This problem focuses on Dienes' Logiblocs. What is the same and what is different about these pairs of shapes? Can you describe the shapes in the picture?
In this town, houses are built with one room for each person. There are some families of seven people living in the town. In how many different ways can they build their houses?
Are all the possible combinations of two shapes included in this set of 27 cards? How do you know?
An activity making various patterns with 2 x 1 rectangular tiles.
How can you put five cereal packets together to make different shapes if you must put them face-to-face?
In how many ways can you fit two of these yellow triangles together? Can you predict the number of ways two blue triangles can be fitted together?
Arrange 9 red cubes, 9 blue cubes and 9 yellow cubes into a large 3 by 3 cube. No row or column of cubes must contain two cubes of the same colour.
How many triangles can you make on the 3 by 3 pegboard?
If you split the square into these two pieces, it is possible to fit the pieces together again to make a new shape. How many new shapes can you make?
The ancient Egyptians were said to make right-angled triangles using a rope with twelve equal sections divided by knots. What other triangles could you make if you had a rope like this?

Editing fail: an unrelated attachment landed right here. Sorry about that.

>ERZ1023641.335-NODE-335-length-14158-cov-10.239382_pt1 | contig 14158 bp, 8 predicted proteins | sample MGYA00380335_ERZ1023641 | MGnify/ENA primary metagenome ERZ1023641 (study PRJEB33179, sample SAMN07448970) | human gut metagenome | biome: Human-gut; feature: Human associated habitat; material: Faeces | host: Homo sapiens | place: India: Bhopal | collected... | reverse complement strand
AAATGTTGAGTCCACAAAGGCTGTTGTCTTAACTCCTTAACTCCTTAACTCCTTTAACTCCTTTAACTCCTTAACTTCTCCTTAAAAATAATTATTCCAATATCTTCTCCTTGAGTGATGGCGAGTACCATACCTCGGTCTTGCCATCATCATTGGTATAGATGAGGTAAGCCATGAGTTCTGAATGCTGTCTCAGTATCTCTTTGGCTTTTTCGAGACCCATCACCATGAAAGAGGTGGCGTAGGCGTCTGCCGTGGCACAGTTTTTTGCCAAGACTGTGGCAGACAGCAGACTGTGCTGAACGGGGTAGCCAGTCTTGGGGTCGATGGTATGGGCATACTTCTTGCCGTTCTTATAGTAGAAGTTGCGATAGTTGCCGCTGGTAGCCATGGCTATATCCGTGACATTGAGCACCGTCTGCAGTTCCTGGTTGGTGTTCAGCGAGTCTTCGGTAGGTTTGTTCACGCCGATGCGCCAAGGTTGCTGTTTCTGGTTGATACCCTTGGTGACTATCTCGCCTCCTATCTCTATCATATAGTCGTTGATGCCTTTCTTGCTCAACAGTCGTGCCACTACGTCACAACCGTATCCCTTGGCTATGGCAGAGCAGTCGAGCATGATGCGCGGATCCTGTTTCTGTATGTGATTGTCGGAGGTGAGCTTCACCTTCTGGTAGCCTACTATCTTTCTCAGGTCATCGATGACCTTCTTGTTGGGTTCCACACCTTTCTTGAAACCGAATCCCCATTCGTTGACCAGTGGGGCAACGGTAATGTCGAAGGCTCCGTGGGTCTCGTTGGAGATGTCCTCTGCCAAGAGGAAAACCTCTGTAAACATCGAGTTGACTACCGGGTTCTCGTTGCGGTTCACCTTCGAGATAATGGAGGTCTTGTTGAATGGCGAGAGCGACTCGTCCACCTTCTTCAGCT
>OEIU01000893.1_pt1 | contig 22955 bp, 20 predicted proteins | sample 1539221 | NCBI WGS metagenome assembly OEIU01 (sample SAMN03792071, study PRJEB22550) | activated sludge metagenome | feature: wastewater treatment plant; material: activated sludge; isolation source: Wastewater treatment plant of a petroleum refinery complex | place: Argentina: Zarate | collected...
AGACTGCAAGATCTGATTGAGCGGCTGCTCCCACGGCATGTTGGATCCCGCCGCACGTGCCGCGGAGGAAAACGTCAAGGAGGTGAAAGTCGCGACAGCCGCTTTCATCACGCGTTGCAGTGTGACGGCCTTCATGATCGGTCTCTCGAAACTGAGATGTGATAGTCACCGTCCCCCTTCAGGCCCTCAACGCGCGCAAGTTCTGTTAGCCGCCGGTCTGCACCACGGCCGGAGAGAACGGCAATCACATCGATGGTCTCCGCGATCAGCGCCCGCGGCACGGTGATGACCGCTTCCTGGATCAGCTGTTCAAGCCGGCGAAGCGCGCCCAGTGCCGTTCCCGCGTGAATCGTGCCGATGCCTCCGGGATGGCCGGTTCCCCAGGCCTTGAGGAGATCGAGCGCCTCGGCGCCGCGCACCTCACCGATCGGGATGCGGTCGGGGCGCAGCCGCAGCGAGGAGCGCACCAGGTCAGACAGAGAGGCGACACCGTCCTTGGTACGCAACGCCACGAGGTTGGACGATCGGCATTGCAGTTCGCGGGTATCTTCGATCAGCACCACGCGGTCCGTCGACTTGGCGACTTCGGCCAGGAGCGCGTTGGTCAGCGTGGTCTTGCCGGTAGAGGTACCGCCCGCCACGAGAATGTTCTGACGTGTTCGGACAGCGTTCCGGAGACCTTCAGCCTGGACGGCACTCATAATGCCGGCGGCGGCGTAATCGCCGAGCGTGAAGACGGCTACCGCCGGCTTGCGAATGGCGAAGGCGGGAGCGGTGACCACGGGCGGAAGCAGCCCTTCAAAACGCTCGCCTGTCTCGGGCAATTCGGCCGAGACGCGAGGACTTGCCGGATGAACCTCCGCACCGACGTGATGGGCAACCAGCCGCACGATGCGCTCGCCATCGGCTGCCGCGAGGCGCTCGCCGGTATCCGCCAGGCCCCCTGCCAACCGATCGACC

Using different numbers of sticks, how many different triangles are you able to make? Can you make any rules about the numbers of sticks that make the most triangles?
These practical challenges are all about making a 'tray' and covering it with paper.
Can you create more models that follow these rules?
This practical problem challenges you to create shapes and patterns with two different types of triangle. You could even try overlapping them.
Kate has eight multilink cubes. She has two red ones, two yellow, two green and two blue. She wants to fit them together to make a cube so that each colour shows on each face just once.
These squares have been made from Cuisenaire rods. Can you describe the pattern? What would the next square look like?
What do these two triangles have in common? How are they related?
Use the three triangles to fill these outline shapes. Perhaps you can create some of your own shapes for a friend to fill?
Take a counter and surround it by a ring of other counters that MUST touch two others. How many are needed?
What is the greatest number of counters you can place on the grid below without four of them lying at the corners of a square?
Try continuing these patterns made from triangles. Can you create your own repeating pattern?
Investigate the smallest number of moves it takes to turn these mats upside-down if you can only turn exactly three at a time.
How many different cuboids can you make when you use four CDs or DVDs? How about using five, then six?
Is there a best way to stack cans? What do different supermarkets do? How high can you safely stack the cans?
Can you make the most extraordinary, the most amazing, the most unusual patterns/designs from these triangles which are made in a special way?